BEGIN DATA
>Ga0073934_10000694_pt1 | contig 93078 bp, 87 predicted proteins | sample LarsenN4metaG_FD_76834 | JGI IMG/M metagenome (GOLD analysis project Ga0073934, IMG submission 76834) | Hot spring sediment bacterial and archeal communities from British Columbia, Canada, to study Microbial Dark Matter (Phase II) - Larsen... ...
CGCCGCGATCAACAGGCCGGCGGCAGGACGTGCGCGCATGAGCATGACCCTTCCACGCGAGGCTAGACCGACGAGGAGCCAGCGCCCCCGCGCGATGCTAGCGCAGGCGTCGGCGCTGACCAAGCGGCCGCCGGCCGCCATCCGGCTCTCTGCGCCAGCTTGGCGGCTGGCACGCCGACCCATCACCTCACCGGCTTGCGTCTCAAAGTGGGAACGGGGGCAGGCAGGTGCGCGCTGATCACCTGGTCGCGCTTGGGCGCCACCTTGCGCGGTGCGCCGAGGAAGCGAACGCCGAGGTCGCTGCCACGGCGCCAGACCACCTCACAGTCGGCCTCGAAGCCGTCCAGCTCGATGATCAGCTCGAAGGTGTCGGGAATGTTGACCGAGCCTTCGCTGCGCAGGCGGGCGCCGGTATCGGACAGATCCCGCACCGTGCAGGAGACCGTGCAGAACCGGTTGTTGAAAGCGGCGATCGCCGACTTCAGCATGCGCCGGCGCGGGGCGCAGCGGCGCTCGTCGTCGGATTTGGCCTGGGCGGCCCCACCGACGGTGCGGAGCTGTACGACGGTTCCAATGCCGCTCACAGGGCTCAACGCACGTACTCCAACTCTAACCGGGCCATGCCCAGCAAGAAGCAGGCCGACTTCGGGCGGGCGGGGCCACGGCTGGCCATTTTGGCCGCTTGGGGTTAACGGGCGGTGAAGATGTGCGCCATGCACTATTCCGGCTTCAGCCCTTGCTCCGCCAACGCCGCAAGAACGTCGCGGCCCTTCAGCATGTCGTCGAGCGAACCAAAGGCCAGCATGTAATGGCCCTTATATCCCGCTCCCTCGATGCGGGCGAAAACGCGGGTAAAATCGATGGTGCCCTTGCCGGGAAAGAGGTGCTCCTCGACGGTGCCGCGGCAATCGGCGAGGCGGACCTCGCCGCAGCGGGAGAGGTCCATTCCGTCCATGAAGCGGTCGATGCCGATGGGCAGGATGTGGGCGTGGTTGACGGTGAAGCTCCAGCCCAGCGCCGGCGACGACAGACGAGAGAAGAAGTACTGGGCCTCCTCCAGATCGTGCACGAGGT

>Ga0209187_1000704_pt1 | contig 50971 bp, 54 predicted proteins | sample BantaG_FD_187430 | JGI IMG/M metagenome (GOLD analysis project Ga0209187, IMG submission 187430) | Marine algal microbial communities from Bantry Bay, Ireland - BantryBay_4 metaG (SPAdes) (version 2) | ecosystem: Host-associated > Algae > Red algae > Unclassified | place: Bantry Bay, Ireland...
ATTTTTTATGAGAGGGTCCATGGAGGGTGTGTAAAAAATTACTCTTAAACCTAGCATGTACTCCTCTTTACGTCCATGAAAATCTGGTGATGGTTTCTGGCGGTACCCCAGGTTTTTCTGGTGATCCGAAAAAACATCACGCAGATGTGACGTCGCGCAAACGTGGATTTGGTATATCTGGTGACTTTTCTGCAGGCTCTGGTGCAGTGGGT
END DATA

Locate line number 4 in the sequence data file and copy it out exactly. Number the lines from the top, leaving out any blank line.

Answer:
ATTTTTTATGAGAGGGTCCATGGAGGGTGTGTAAAAAATTACTCTTAAACCTAGCATGTACTCCTCTTTACGTCCATGAAAATCTGGTGATGGTTTCTGGCGGTACCCCAGGTTTTTCTGGTGATCCGAAAAAACATCACGCAGATGTGACGTCGCGCAAACGTGGATTTGGTATATCTGGTGACTTTTCTGCAGGCTCTGGTGCAGTGGGT